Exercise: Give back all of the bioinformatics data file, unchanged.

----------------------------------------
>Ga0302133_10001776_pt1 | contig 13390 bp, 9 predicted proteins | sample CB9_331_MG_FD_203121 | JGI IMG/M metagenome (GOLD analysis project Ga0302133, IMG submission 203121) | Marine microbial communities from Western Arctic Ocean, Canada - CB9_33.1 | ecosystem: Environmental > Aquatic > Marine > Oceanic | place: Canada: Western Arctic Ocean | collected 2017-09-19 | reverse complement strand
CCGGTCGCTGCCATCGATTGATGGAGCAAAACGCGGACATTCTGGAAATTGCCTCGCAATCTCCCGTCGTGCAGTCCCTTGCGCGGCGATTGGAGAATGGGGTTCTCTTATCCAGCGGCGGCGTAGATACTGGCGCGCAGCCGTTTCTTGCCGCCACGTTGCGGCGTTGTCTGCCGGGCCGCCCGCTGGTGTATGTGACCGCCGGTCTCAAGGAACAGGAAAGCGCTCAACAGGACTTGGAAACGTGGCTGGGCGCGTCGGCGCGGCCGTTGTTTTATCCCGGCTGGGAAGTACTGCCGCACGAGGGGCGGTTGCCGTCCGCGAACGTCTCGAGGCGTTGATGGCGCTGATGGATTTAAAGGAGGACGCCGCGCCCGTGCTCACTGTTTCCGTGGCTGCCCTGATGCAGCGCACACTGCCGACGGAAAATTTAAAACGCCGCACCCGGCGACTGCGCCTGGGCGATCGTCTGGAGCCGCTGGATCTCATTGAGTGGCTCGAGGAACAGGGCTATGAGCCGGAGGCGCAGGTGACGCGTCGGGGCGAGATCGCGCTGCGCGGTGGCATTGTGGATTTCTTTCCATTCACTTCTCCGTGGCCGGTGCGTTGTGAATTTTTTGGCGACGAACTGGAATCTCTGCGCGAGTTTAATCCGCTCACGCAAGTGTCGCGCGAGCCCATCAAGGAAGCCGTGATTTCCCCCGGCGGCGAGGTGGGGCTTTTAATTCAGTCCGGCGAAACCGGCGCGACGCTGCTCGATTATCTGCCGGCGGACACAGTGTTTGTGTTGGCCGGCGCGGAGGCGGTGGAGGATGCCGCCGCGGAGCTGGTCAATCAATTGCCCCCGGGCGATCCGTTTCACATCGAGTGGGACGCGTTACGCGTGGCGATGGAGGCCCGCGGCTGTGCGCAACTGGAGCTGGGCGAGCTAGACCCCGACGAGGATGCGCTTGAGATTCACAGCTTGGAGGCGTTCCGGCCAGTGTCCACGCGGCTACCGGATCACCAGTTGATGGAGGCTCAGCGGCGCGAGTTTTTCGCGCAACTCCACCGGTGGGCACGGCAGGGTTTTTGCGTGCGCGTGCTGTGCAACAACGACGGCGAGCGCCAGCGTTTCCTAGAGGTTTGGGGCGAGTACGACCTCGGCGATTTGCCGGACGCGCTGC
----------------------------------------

>Ga0302133_10001776_pt1 | contig 13390 bp, 9 predicted proteins | sample CB9_331_MG_FD_203121 | JGI IMG/M metagenome (GOLD analysis project Ga0302133, IMG submission 203121) | Marine microbial communities from Western Arctic Ocean, Canada - CB9_33.1 | ecosystem: Environmental > Aquatic > Marine > Oceanic | place: Canada: Western Arctic Ocean | collected 2017-09-19 | reverse complement strand
CCGGTCGCTGCCATCGATTGATGGAGCAAAACGCGGACATTCTGGAAATTGCCTCGCAATCTCCCGTCGTGCAGTCCCTTGCGCGGCGATTGGAGAATGGGGTTCTCTTATCCAGCGGCGGCGTAGATACTGGCGCGCAGCCGTTTCTTGCCGCCACGTTGCGGCGTTGTCTGCCGGGCCGCCCGCTGGTGTATGTGACCGCCGGTCTCAAGGAACAGGAAAGCGCTCAACAGGACTTGGAAACGTGGCTGGGCGCGTCGGCGCGGCCGTTGTTTTATCCCGGCTGGGAAGTACTGCCGCACGAGGGGCGGTTGCCGTCCGCGAACGTCTCGAGGCGTTGATGGCGCTGATGGATTTAAAGGAGGACGCCGCGCCCGTGCTCACTGTTTCCGTGGCTGCCCTGATGCAGCGCACACTGCCGACGGAAAATTTAAAACGCCGCACCCGGCGACTGCGCCTGGGCGATCGTCTGGAGCCGCTGGATCTCATTGAGTGGCTCGAGGAACAGGGCTATGAGCCGGAGGCGCAGGTGACGCGTCGGGGCGAGATCGCGCTGCGCGGTGGCATTGTGGATTTCTTTCCATTCACTTCTCCGTGGCCGGTGCGTTGTGAATTTTTTGGCGACGAACTGGAATCTCTGCGCGAGTTTAATCCGCTCACGCAAGTGTCGCGCGAGCCCATCAAGGAAGCCGTGATTTCCCCCGGCGGCGAGGTGGGGCTTTTAATTCAGTCCGGCGAAACCGGCGCGACGCTGCTCGATTATCTGCCGGCGGACACAGTGTTTGTGTTGGCCGGCGCGGAGGCGGTGGAGGATGCCGCCGCGGAGCTGGTCAATCAATTGCCCCCGGGCGATCCGTTTCACATCGAGTGGGACGCGTTACGCGTGGCGATGGAGGCCCGCGGCTGTGCGCAACTGGAGCTGGGCGAGCTAGACCCCGACGAGGATGCGCTTGAGATTCACAGCTTGGAGGCGTTCCGGCCAGTGTCCACGCGGCTACCGGATCACCAGTTGATGGAGGCTCAGCGGCGCGAGTTTTTCGCGCAACTCCACCGGTGGGCACGGCAGGGTTTTTGCGTGCGCGTGCTGTGCAACAACGACGGCGAGCGCCAGCGTTTCCTAGAGGTTTGGGGCGAGTACGACCTCGGCGATTTGCCGGACGCGCTGC